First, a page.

Oxford to receive $2.4 million from American Rescue Plan

The Oxford Municipal Building houses the city manager’s office where planning for the American Rescue Plan funding is currently underway.

Photo by Lucy Greaney

The Oxford Municipal Building houses the city manager’s office where planning for the American Rescue Plan funding is currently underway.

By Lucy Greaney

The Biden Administration’s American Rescue Plan will allocate a $2.4 million fund to the City of Oxford for use in housing, economic development and infrastructure.

After Congress passed the federal funding plan totaling $1.9 trillion in March, the City of Oxford was given a funding estimate of $4.3 million. According to Assistant City Manager Jessica Greene, the cut was made in the weeks following the announcement of the American Rescue Plan, after a public work session with the city council had already taken place.

“The state decided to cut all of the cities and disperse the money further,” Greene said. “We had to trim a lot of our proposals.”

According to the U.S. Department of the Treasury, the American Rescue Plan will deliver a total of $350 billion for eligible local, state, territorial and tribal governments for economic support in responding to the COVID-19 pandemic and the current job shortage. Funds may be used in a number of ways which include:

  • Public health expenditures
  • Negative economic impacts by the public health emergency
  • Replacing lost revenue
  • Premium pay for essential workers
  • Investing in water, sewer and broadband infrastructure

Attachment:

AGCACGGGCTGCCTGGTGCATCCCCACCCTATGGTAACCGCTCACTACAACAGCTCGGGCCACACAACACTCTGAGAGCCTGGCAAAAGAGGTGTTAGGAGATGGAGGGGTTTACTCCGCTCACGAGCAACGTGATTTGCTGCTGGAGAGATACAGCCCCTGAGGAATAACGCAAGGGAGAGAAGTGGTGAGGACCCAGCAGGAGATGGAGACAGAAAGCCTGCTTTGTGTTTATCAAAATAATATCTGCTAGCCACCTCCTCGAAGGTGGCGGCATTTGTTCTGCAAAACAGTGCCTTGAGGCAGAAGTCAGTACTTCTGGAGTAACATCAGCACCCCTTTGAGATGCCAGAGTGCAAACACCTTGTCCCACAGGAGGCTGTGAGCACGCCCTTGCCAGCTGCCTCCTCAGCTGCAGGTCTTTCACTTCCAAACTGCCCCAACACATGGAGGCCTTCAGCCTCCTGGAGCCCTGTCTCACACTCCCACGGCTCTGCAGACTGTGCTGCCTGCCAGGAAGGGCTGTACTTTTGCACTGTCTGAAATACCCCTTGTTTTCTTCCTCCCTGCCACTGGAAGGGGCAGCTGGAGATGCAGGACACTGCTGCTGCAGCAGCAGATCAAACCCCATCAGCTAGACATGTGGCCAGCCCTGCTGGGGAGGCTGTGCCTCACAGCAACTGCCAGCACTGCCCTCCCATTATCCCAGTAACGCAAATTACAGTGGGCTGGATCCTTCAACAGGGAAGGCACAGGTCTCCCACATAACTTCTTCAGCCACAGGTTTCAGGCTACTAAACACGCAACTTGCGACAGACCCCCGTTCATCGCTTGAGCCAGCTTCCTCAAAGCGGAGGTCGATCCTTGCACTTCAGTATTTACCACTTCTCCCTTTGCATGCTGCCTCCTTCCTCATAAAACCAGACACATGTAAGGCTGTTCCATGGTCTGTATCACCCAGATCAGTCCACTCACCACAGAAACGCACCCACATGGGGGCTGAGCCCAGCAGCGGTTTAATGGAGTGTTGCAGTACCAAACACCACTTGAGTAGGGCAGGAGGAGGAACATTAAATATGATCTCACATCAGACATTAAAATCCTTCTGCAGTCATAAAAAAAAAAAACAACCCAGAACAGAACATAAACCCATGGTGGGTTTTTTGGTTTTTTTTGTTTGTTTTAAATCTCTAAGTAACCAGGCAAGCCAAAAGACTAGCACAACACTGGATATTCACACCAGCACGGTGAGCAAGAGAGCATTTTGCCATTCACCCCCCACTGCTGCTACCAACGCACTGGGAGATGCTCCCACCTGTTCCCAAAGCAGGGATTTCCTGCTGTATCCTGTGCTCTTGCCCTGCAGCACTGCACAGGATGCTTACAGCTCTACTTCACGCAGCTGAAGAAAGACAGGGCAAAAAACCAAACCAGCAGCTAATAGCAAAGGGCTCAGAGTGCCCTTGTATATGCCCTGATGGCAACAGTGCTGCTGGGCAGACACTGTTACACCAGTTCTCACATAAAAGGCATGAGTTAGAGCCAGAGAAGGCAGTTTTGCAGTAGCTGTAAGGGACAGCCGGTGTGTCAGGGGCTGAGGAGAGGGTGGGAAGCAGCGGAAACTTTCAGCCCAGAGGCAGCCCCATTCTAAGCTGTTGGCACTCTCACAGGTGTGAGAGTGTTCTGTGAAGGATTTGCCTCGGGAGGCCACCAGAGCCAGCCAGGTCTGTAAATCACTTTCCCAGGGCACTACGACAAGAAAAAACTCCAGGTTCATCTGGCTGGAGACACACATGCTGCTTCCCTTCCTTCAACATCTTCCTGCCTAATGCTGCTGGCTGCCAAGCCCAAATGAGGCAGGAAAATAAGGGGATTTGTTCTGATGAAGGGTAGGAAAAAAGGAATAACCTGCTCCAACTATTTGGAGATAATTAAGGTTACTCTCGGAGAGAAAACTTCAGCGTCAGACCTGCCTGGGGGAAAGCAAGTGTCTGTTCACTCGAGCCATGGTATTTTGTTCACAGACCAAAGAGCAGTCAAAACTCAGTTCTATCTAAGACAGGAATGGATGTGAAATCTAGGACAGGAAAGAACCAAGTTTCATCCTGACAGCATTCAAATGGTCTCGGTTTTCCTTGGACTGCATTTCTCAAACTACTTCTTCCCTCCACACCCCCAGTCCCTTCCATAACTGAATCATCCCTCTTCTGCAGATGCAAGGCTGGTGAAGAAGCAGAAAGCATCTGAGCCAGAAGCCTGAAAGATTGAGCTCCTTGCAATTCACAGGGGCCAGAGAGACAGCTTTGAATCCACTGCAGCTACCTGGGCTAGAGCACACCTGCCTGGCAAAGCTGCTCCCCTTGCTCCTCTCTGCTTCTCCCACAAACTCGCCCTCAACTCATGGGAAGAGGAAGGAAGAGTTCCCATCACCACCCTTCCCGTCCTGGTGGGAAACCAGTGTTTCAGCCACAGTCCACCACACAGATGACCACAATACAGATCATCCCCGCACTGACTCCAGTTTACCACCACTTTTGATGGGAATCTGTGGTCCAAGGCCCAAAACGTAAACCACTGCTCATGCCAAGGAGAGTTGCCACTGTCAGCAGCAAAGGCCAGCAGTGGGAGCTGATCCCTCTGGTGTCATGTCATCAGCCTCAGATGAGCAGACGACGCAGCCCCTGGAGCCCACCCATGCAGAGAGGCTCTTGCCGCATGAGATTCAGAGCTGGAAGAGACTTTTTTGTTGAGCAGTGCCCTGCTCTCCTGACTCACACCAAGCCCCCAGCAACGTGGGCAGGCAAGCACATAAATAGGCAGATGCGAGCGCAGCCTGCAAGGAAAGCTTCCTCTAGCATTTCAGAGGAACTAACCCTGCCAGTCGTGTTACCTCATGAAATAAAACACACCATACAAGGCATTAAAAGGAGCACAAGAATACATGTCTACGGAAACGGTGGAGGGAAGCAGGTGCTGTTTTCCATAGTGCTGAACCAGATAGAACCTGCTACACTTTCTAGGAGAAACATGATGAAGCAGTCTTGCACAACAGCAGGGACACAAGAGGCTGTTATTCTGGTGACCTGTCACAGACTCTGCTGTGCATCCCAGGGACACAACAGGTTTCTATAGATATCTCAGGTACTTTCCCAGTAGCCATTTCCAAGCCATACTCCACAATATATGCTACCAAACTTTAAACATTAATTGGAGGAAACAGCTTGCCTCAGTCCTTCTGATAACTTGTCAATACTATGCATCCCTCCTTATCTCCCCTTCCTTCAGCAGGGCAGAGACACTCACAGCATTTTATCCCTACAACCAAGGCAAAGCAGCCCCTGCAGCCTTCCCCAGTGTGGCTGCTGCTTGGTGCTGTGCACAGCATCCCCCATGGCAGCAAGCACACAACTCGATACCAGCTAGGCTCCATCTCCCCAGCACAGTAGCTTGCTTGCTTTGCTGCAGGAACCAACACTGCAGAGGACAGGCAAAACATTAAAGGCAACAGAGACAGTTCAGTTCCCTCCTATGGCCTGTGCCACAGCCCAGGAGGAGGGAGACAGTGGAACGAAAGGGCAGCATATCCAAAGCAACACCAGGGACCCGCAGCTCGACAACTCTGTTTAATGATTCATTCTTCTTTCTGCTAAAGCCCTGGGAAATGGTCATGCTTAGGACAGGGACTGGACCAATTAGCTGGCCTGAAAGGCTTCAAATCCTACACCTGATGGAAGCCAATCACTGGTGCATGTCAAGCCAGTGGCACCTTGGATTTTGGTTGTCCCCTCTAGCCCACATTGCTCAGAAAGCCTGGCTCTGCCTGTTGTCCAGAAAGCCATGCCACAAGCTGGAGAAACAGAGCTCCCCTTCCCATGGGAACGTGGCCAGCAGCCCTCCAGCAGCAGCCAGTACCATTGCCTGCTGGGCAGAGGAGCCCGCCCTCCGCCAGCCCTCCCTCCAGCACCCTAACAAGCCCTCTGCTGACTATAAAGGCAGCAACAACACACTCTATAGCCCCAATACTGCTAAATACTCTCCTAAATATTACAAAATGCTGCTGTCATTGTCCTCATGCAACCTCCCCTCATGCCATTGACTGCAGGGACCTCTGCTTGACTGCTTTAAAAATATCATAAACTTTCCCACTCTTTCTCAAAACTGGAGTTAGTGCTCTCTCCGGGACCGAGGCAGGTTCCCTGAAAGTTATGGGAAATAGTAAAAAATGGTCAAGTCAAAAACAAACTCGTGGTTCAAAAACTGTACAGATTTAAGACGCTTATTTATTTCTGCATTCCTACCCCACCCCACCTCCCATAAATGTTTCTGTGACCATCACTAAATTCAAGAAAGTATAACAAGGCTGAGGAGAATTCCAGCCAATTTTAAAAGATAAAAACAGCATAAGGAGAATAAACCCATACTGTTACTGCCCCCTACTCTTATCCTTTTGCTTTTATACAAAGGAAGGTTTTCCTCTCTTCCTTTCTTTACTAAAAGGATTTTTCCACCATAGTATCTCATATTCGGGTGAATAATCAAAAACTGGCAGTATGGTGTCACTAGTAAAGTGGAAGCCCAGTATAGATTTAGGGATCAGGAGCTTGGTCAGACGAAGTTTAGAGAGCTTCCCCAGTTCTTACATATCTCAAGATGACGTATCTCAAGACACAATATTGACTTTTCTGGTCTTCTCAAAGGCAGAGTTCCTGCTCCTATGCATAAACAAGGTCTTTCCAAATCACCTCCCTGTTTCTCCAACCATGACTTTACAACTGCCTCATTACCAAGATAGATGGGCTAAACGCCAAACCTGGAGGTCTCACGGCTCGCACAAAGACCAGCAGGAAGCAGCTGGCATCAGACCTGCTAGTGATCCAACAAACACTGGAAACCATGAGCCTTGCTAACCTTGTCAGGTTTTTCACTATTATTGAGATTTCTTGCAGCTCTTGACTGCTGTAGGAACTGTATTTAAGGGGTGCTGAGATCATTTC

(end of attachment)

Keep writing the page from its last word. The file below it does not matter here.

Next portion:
Shortly after the funding announcement, the city manager’s office had a second work session to choose their continued areas of research, with the city council’s goals in mind. The final areas of focus are affordable housing, economic development (specifically broadband) and infrastructure or investment in infrastructure. 

“We are now actively researching housing models, housing programs and those kinds of things that we hope to update council on soon,” Greene said.

After beginning research and planning for broadband infrastructure, Greene said that she will inform the council that the City of Oxford is not eligible directly, however it remains an issue because areas in Butler County do not have access to broadband internet.

“We’ve made a lot of progress and the work is still occurring,” Greene said, “but it won’t be a direct expenditure of the city.”

Greene and the city manager’s office have spent the past few months advocating for broadband as a regional effort. They have been in contact with county commissioners, township commissioners and various partners to bring broadband internet access to the region.

While the funding was announced a few months ago and planning has begun, the city will not have to vote on spending until 2024. Some categories are expected to take longer than others.

“An infrastructure proposal might be coming in the next couple of council meetings, but the housing ones might be six months to a year,” Greene said.

Housing planning requires much more research in getting the proposals established, Greene said. She also says that the city plans to create a sustainable solution that will not require future funding beyond the $2.4 million allocation.

Patterson’s Cafe is one of the restaurants in Oxford which have benefited from the Restaurant Revitalization Fund. Photo by Lucy Greaney

Apart from assisting the local government, the American Rescue Plan also included other community support initiatives including:

  • a Restaurant Revitalization Fund assisting small businesses through emergency funding
  • a national COVID-19 vaccination program allowing the safe reopening of schools
  • financial aid to hard-hit public transit agencies

According to the U.S. Small Business Administration, the monetary assistance given to businesses in Ohio since the beginning of the plan has totaled $28.5 billion. Local restaurants in the City of Oxford have received an $8 million portion of this allocation.